While the major part of my writing has been in the realm of poetry, Jan has been working on this narration about her life with Gene Grogan, a petroleum engineer with Cities Service, beginning in Oklahoma and Texas and expanding to cover five continents. For almost sixty years, Jan and I have enjoyed a wonderful friendship, and I've been privy to many chapters of her memoir along the way. In All of My Life With You, Jan relates that the Grogan family moved nineteen times during the duration of her marriage to Gene — from the U.S. to Muscat, with assignments in New York, London, Bogota, Argentina, Nairobi, Aberdeen, and other oilfield sites. She also records Gene's rise in the oil industry from a field petroleum engineer with Cities Service to President of Occidental Oman Oil Company.

With three children in tow, Jan follows her husband to both exotic and dangerous foreign posts, sometimes enduring life in places like Comodoro Rivadavia in southern Argentina where four trees struggled for life in a city of 100,000, and "the wind always blew from the land toward the sea and a few times a year it could reach 150 miles an hour. Normal rainfall was ten inches but in 1963 over forty inches fell, turning the unpaved roads into quagmires..." When Jan left this country to wait for the arrival of her third child in the United States, she relates that she knelt down at the bottom of the airplane's steps and kissed the ground, vowing never to leave the U.S. again. However, she would renege on that vow for almost forty more years, following Gene around the world and to journey's end in Washington, D.C. where she now lives.

This memoir is not just the chronicle of an American woman's odyssey around the world, it's a love story about a successful marriage that prompted me to say at one time, "Gene is the perfect husband," because he was perhaps the most devoted, caring husband I observed during the times I visited the couple. It's also a book about the couple's faith that sustained them during dangerous encounters abroad. Gene was in charge of Occidental's North Sea operation in 1988 when Occidental's oil platform in the North Sea blew up, an incident dubbed the worst oil field accident in the history of the petroleum industry. One hundred sixty-seven men died in that explosion and its aftermath. In a poignant account of the accident, Jan records the visit of the famous oil-well firefighter Red Adair who extinguished the fire still blazing on the remains of Piper Alpha oil platform.

Jan, Diane, Gene, London 1973
All of My Life With You is a fascinating armchair tour of the world told by a courageous woman of faith who followed her husband on a journey that she says exemplifies Robert Frost's "Road Not Taken." Jan writes in a highly accessible style, exposing the reader to the Grogan's diverse religious encounters, as well as political situations. This is an engaging family saga filled with stories about people of differing backgrounds and cultures that inevitably impacted the Grogan family's tolerance and respect for diversity. It's also a tribute to Gene Grogan, "the perfect husband" whom Jan describes as possessing all the attributes of the Eagle Scout that he was: trustworthy, loyal, friendly, brave, reverent, etc. and, she adds, "also intelligent, exuberant and sensitive." During the last years of Gene's life, he suffered from Alzheimers, and his children observed that the disease robbed him of language and memory but his witty and playful personality remained intact.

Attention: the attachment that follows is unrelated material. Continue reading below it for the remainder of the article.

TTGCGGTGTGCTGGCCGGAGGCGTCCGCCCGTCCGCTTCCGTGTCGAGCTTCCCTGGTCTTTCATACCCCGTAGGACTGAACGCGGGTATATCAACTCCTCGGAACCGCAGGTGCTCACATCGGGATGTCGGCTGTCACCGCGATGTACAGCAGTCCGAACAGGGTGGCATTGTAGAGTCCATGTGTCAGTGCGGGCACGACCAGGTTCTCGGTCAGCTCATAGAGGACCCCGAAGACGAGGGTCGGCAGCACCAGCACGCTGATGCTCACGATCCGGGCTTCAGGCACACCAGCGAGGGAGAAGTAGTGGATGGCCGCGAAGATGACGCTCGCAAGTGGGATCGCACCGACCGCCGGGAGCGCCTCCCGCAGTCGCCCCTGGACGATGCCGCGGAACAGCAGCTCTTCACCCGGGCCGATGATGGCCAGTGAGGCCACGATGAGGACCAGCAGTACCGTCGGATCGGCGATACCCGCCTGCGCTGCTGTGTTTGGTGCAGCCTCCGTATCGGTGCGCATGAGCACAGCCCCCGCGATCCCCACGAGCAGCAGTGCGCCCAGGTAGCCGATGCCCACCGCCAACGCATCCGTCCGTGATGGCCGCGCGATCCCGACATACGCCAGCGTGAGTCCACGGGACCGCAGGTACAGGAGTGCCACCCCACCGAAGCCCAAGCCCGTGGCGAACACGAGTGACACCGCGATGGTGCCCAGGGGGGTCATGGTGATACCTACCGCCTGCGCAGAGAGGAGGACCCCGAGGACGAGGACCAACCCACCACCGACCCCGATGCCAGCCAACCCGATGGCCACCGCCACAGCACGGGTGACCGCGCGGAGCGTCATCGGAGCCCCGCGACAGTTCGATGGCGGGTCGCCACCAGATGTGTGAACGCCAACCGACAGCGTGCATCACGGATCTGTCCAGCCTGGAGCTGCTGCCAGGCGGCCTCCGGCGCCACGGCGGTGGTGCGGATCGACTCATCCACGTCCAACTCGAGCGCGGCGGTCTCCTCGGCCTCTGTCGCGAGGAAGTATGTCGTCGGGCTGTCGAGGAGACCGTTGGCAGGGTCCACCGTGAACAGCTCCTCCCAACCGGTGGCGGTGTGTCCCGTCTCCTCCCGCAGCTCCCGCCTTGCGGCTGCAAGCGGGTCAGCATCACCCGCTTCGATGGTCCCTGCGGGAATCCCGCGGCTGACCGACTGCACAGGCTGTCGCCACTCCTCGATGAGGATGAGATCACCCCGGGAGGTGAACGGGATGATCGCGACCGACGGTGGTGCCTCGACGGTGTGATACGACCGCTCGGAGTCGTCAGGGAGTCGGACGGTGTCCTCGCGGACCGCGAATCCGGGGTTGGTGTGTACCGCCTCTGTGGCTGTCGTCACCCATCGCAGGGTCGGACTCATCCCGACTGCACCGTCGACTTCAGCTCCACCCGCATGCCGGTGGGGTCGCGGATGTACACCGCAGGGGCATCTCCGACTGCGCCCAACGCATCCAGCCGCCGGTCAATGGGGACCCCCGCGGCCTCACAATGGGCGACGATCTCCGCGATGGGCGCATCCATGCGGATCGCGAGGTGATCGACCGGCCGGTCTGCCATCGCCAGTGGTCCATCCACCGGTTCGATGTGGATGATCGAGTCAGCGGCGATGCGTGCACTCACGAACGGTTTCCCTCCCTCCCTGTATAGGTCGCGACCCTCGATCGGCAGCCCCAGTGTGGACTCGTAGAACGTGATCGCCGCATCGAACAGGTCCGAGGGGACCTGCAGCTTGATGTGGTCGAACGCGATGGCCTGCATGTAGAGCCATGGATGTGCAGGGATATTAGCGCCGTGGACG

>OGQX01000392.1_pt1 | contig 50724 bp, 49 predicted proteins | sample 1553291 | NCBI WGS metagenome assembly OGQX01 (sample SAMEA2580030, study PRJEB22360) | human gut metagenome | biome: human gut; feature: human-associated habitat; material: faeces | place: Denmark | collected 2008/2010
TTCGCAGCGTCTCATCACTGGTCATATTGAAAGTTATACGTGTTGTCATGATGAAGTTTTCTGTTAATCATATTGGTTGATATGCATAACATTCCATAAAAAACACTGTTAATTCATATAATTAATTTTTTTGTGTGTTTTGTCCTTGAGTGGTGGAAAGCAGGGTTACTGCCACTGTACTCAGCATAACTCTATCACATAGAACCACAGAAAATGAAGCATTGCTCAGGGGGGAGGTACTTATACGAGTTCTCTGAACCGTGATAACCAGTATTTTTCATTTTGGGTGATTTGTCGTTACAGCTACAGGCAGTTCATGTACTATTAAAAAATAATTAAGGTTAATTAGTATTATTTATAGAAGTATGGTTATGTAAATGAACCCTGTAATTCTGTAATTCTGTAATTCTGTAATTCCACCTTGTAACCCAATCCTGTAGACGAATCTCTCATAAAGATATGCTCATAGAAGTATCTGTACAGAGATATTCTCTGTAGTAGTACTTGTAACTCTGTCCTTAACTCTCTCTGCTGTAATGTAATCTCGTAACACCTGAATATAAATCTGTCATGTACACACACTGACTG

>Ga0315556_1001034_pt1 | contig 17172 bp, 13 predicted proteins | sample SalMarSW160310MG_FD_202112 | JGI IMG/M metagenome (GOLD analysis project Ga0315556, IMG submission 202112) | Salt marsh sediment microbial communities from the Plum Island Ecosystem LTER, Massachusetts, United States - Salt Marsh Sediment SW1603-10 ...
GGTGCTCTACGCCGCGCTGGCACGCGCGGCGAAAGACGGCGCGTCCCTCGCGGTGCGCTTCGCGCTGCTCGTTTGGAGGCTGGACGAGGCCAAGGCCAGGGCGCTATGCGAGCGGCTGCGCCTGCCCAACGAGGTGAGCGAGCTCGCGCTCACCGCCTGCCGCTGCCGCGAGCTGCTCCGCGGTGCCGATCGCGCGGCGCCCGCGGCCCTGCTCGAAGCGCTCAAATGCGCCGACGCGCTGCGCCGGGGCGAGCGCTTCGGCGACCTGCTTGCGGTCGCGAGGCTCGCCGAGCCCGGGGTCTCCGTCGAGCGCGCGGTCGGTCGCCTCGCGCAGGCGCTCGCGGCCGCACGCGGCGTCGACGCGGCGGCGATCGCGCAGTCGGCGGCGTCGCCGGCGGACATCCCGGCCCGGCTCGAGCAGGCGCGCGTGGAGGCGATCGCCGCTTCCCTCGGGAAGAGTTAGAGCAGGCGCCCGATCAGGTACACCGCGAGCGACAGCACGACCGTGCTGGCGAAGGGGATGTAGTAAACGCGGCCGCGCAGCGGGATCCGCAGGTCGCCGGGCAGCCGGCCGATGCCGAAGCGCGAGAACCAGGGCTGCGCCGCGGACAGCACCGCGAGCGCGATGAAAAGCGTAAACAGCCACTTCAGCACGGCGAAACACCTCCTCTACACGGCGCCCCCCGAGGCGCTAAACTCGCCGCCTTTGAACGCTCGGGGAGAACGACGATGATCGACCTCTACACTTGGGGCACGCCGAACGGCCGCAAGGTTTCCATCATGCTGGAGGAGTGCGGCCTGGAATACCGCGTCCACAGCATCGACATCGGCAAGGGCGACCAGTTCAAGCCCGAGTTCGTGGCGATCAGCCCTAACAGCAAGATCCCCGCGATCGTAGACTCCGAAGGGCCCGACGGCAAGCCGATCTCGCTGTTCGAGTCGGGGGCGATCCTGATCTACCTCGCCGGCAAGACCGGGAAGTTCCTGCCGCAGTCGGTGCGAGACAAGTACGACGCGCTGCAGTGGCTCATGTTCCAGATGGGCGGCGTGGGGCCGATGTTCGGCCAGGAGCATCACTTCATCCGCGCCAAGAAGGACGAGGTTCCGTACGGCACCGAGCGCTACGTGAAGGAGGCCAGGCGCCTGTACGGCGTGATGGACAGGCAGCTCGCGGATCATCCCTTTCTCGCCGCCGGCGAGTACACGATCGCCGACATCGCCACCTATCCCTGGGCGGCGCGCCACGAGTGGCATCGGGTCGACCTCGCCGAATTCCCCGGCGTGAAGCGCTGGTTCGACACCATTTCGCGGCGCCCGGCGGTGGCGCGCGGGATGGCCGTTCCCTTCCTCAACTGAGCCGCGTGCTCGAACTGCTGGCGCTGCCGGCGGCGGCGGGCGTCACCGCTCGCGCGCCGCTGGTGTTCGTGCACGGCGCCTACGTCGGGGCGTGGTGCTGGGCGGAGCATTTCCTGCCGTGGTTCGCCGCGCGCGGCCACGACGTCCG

The elegant eulogy Gene's son Patrick preached at Gene's funeral in December 2013 at St. Alban's in Washington, D.C. is included in All of My Life With You. Also, the moving "Epilogue" featuring part of the service of Compline from a New Zealand Prayer Book, creates a meet conclusion to this eloquent narrative. Family pictures are an added bonus.

Jan Rice Grogan was awarded a Medical Technology degree from the University of Oklahoma and earned a Master of Arts degree from the University of Aberdeen in Scotland.

For armchair travelers and memoir readers, this is a must read.

Friday, December 9, 2016


In the midst of critical downturns lately, I began creating some light verse called The Everyday Journal, poems lighter in content than most of the poetry I write. I also re-acquainted myself with the King of Light Verse, Ogden Nash, beginning with breakfast non-rhymes (in contrast to Nash's penchant for rhyming) and concluding with the second cup of coffee.